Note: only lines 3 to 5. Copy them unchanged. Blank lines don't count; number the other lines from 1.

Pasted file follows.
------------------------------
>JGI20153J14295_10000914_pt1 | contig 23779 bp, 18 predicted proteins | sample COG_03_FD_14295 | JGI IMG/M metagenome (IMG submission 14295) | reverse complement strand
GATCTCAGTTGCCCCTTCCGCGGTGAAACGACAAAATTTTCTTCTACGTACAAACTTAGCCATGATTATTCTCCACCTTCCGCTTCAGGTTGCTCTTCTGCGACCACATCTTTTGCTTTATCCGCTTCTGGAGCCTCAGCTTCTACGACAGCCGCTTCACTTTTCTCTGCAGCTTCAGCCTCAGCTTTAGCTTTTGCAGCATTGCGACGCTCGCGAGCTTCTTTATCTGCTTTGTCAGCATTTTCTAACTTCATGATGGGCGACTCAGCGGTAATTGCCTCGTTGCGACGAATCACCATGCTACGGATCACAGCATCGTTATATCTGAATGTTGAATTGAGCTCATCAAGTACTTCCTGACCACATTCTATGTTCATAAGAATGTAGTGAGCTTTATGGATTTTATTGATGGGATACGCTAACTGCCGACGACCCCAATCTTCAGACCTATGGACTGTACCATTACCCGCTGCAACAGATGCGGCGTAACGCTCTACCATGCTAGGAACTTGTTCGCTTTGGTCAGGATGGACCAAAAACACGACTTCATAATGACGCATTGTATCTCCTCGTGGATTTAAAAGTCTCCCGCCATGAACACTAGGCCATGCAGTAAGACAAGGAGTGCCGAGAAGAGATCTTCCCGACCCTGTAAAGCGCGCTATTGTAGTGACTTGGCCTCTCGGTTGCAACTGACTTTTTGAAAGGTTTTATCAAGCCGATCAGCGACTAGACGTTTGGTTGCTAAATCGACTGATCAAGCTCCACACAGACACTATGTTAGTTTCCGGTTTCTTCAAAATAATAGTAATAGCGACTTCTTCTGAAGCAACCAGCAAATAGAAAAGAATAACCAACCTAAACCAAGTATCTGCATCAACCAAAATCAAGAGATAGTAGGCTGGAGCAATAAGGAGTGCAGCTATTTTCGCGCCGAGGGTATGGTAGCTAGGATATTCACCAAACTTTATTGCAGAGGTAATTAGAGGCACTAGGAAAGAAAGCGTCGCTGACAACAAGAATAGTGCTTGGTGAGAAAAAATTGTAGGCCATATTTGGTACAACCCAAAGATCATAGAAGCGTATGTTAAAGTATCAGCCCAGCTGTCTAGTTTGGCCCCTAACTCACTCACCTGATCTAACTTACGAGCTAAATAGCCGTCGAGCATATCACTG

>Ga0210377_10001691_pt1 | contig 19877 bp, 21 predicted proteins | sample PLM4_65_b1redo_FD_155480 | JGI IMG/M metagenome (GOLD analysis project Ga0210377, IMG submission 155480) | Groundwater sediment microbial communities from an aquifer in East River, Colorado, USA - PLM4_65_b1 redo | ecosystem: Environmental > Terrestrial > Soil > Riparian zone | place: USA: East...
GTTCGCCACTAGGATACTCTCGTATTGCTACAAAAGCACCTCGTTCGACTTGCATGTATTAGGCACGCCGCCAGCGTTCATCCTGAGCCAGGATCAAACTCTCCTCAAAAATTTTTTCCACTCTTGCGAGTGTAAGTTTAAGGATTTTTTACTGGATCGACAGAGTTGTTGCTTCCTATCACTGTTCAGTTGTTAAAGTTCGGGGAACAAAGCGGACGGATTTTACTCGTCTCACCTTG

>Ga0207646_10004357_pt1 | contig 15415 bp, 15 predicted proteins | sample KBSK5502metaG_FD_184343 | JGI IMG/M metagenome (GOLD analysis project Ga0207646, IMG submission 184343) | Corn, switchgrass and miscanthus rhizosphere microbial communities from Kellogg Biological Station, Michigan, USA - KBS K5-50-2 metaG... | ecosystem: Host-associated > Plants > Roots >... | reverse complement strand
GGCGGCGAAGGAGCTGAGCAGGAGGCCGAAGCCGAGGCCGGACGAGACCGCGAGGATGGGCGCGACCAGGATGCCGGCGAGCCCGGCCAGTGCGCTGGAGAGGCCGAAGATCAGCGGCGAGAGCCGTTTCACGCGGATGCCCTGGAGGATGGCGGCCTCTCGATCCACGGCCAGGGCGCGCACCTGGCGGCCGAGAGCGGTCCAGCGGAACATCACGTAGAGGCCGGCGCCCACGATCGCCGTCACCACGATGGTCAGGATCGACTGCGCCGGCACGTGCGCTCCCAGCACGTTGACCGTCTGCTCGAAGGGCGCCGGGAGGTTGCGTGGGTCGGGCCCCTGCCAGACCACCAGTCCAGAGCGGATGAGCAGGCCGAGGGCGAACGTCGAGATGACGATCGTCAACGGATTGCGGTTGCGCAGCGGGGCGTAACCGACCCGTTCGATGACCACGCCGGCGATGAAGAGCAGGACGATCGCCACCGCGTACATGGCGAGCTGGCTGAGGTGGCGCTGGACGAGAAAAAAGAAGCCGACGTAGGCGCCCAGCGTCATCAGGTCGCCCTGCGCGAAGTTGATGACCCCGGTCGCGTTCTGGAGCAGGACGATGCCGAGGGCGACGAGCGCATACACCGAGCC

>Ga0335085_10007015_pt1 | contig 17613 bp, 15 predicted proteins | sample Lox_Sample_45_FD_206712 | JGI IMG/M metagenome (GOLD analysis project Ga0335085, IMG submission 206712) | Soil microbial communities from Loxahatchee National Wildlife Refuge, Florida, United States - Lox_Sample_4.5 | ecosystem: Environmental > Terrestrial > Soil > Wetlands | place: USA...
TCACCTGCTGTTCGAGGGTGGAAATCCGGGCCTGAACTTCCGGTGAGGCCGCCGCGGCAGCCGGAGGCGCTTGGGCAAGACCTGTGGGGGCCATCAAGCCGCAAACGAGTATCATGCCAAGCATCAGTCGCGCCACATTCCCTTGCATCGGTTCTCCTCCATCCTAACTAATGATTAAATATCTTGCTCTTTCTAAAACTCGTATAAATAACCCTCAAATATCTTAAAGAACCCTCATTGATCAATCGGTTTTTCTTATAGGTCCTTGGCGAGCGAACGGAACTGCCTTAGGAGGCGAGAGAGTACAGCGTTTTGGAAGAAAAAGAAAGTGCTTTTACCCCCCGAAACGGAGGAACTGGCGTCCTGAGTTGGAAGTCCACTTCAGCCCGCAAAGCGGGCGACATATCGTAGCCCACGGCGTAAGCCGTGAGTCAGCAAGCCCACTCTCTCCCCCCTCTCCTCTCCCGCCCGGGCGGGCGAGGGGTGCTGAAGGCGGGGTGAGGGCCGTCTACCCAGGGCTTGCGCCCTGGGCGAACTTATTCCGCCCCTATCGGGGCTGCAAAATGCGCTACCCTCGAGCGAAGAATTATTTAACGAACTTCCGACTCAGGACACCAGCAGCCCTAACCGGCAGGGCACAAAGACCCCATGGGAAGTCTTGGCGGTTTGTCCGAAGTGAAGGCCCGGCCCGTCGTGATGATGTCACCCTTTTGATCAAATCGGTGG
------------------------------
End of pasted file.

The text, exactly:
>Ga0210377_10001691_pt1 | contig 19877 bp, 21 predicted proteins | sample PLM4_65_b1redo_FD_155480 | JGI IMG/M metagenome (GOLD analysis project Ga0210377, IMG submission 155480) | Groundwater sediment microbial communities from an aquifer in East River, Colorado, USA - PLM4_65_b1 redo | ecosystem: Environmental > Terrestrial > Soil > Riparian zone | place: USA: East...
GTTCGCCACTAGGATACTCTCGTATTGCTACAAAAGCACCTCGTTCGACTTGCATGTATTAGGCACGCCGCCAGCGTTCATCCTGAGCCAGGATCAAACTCTCCTCAAAAATTTTTTCCACTCTTGCGAGTGTAAGTTTAAGGATTTTTTACTGGATCGACAGAGTTGTTGCTTCCTATCACTGTTCAGTTGTTAAAGTTCGGGGAACAAAGCGGACGGATTTTACTCGTCTCACCTTG

>Ga0207646_10004357_pt1 | contig 15415 bp, 15 predicted proteins | sample KBSK5502metaG_FD_184343 | JGI IMG/M metagenome (GOLD analysis project Ga0207646, IMG submission 184343) | Corn, switchgrass and miscanthus rhizosphere microbial communities from Kellogg Biological Station, Michigan, USA - KBS K5-50-2 metaG... | ecosystem: Host-associated > Plants > Roots >... | reverse complement strand